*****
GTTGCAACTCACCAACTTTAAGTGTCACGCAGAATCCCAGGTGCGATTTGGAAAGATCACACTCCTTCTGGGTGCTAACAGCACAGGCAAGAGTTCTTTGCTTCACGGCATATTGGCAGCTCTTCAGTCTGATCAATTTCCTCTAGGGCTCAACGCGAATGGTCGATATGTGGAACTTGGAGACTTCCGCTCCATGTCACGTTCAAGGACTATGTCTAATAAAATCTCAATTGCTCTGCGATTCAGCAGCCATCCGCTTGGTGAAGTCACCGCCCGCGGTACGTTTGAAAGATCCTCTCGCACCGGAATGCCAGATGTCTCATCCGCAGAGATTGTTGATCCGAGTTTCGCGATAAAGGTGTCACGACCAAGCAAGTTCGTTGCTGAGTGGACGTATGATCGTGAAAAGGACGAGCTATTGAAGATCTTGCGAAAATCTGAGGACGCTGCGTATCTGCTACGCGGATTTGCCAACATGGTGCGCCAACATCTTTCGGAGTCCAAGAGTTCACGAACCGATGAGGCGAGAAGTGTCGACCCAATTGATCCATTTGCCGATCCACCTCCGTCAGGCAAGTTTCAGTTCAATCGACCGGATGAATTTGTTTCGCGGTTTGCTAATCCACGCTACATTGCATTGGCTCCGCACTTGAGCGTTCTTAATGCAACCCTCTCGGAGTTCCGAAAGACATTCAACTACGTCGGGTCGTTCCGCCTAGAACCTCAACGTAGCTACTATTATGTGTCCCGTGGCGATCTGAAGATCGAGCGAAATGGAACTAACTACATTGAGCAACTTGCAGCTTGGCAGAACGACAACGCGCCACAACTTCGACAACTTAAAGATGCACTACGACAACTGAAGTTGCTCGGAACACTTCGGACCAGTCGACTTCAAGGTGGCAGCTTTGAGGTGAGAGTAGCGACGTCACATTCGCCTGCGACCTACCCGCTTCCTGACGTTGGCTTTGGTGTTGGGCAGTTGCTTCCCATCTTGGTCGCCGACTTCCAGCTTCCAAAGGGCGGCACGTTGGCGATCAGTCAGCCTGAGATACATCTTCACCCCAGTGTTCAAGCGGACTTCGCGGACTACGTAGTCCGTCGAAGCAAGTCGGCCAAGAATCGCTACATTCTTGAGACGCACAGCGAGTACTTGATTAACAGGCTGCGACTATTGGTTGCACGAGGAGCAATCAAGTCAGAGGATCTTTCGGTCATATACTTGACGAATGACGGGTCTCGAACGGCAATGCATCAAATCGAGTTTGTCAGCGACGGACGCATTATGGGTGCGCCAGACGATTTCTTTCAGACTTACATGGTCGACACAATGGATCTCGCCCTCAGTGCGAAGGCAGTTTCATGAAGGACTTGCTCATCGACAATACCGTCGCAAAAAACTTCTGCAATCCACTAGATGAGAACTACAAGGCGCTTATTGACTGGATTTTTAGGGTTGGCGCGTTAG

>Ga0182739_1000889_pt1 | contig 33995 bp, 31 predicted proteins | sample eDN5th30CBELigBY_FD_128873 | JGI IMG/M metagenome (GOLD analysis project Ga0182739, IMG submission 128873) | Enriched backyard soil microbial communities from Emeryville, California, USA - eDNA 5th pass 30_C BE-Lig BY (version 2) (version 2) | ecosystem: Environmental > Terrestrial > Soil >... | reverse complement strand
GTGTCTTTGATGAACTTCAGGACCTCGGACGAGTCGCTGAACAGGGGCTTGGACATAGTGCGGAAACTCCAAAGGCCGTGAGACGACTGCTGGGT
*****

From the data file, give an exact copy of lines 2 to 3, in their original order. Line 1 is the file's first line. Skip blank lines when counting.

>Ga0182739_1000889_pt1 | contig 33995 bp, 31 predicted proteins | sample eDN5th30CBELigBY_FD_128873 | JGI IMG/M metagenome (GOLD analysis project Ga0182739, IMG submission 128873) | Enriched backyard soil microbial communities from Emeryville, California, USA - eDNA 5th pass 30_C BE-Lig BY (version 2) (version 2) | ecosystem: Environmental > Terrestrial > Soil >... | reverse complement strand
GTGTCTTTGATGAACTTCAGGACCTCGGACGAGTCGCTGAACAGGGGCTTGGACATAGTGCGGAAACTCCAAAGGCCGTGAGACGACTGCTGGGT